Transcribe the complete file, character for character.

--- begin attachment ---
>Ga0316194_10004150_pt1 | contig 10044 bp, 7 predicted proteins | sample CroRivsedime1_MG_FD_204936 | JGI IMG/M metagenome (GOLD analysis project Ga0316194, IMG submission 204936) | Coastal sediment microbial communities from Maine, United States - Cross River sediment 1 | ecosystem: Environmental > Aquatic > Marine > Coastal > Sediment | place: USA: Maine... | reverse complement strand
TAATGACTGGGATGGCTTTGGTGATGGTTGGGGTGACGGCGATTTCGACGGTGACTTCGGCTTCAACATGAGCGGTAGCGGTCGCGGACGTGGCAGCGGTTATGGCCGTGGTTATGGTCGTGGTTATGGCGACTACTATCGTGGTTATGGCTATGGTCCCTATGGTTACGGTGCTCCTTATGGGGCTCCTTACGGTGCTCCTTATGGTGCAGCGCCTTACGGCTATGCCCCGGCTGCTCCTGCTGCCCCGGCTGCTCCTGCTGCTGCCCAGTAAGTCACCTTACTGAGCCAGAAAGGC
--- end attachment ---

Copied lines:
>Ga0316194_10004150_pt1 | contig 10044 bp, 7 predicted proteins | sample CroRivsedime1_MG_FD_204936 | JGI IMG/M metagenome (GOLD analysis project Ga0316194, IMG submission 204936) | Coastal sediment microbial communities from Maine, United States - Cross River sediment 1 | ecosystem: Environmental > Aquatic > Marine > Coastal > Sediment | place: USA: Maine... | reverse complement strand
TAATGACTGGGATGGCTTTGGTGATGGTTGGGGTGACGGCGATTTCGACGGTGACTTCGGCTTCAACATGAGCGGTAGCGGTCGCGGACGTGGCAGCGGTTATGGCCGTGGTTATGGTCGTGGTTATGGCGACTACTATCGTGGTTATGGCTATGGTCCCTATGGTTACGGTGCTCCTTATGGGGCTCCTTACGGTGCTCCTTATGGTGCAGCGCCTTACGGCTATGCCCCGGCTGCTCCTGCTGCCCCGGCTGCTCCTGCTGCTGCCCAGTAAGTCACCTTACTGAGCCAGAAAGGC